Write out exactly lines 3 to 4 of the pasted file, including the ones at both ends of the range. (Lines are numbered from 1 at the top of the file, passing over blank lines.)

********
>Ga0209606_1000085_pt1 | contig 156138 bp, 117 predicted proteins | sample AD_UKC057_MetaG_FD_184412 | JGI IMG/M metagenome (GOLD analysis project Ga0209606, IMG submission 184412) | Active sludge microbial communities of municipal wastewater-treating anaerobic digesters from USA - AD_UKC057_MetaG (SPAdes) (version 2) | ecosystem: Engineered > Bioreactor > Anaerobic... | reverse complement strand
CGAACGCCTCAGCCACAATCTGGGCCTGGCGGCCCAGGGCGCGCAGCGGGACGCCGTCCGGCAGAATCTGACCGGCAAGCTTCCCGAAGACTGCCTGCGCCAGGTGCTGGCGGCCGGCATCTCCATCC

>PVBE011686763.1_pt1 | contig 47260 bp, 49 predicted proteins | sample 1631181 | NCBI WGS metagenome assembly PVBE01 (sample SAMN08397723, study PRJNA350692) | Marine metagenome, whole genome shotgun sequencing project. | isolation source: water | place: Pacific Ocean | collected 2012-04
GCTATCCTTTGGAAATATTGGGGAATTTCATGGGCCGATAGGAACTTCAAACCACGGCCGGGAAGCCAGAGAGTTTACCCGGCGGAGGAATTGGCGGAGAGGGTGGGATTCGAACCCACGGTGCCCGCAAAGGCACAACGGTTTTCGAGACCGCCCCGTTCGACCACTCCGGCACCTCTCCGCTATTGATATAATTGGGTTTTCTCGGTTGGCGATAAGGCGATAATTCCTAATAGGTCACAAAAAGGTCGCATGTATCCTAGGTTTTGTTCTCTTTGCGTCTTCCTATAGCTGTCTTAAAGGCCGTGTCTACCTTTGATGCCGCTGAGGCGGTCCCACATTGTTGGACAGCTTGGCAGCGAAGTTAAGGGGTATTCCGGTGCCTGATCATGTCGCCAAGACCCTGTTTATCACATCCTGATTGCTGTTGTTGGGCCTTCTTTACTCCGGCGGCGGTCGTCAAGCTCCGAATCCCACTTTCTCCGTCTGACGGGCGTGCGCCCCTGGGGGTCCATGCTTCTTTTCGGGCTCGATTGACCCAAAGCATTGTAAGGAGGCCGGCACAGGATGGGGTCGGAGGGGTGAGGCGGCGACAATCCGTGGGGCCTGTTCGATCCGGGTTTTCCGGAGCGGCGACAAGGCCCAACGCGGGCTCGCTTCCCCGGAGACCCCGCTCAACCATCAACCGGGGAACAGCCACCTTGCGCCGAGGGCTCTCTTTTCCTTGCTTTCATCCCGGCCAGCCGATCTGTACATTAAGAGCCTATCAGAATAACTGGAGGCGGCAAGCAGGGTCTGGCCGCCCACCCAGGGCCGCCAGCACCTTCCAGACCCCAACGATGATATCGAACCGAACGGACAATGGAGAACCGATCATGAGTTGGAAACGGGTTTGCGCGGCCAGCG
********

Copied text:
>PVBE011686763.1_pt1 | contig 47260 bp, 49 predicted proteins | sample 1631181 | NCBI WGS metagenome assembly PVBE01 (sample SAMN08397723, study PRJNA350692) | Marine metagenome, whole genome shotgun sequencing project. | isolation source: water | place: Pacific Ocean | collected 2012-04
GCTATCCTTTGGAAATATTGGGGAATTTCATGGGCCGATAGGAACTTCAAACCACGGCCGGGAAGCCAGAGAGTTTACCCGGCGGAGGAATTGGCGGAGAGGGTGGGATTCGAACCCACGGTGCCCGCAAAGGCACAACGGTTTTCGAGACCGCCCCGTTCGACCACTCCGGCACCTCTCCGCTATTGATATAATTGGGTTTTCTCGGTTGGCGATAAGGCGATAATTCCTAATAGGTCACAAAAAGGTCGCATGTATCCTAGGTTTTGTTCTCTTTGCGTCTTCCTATAGCTGTCTTAAAGGCCGTGTCTACCTTTGATGCCGCTGAGGCGGTCCCACATTGTTGGACAGCTTGGCAGCGAAGTTAAGGGGTATTCCGGTGCCTGATCATGTCGCCAAGACCCTGTTTATCACATCCTGATTGCTGTTGTTGGGCCTTCTTTACTCCGGCGGCGGTCGTCAAGCTCCGAATCCCACTTTCTCCGTCTGACGGGCGTGCGCCCCTGGGGGTCCATGCTTCTTTTCGGGCTCGATTGACCCAAAGCATTGTAAGGAGGCCGGCACAGGATGGGGTCGGAGGGGTGAGGCGGCGACAATCCGTGGGGCCTGTTCGATCCGGGTTTTCCGGAGCGGCGACAAGGCCCAACGCGGGCTCGCTTCCCCGGAGACCCCGCTCAACCATCAACCGGGGAACAGCCACCTTGCGCCGAGGGCTCTCTTTTCCTTGCTTTCATCCCGGCCAGCCGATCTGTACATTAAGAGCCTATCAGAATAACTGGAGGCGGCAAGCAGGGTCTGGCCGCCCACCCAGGGCCGCCAGCACCTTCCAGACCCCAACGATGATATCGAACCGAACGGACAATGGAGAACCGATCATGAGTTGGAAACGGGTTTGCGCGGCCAGCG